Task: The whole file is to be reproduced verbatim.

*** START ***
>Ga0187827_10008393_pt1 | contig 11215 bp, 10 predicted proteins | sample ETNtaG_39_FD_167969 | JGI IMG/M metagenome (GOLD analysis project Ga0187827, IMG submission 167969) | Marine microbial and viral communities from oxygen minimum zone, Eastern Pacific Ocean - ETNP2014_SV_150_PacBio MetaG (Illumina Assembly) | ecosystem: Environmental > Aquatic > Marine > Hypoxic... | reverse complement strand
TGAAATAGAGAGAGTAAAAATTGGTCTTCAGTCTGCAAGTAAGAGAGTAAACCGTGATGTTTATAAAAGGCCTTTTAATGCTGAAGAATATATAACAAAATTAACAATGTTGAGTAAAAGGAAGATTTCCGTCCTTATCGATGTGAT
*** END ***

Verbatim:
>Ga0187827_10008393_pt1 | contig 11215 bp, 10 predicted proteins | sample ETNtaG_39_FD_167969 | JGI IMG/M metagenome (GOLD analysis project Ga0187827, IMG submission 167969) | Marine microbial and viral communities from oxygen minimum zone, Eastern Pacific Ocean - ETNP2014_SV_150_PacBio MetaG (Illumina Assembly) | ecosystem: Environmental > Aquatic > Marine > Hypoxic... | reverse complement strand
TGAAATAGAGAGAGTAAAAATTGGTCTTCAGTCTGCAAGTAAGAGAGTAAACCGTGATGTTTATAAAAGGCCTTTTAATGCTGAAGAATATATAACAAAATTAACAATGTTGAGTAAAAGGAAGATTTCCGTCCTTATCGATGTGAT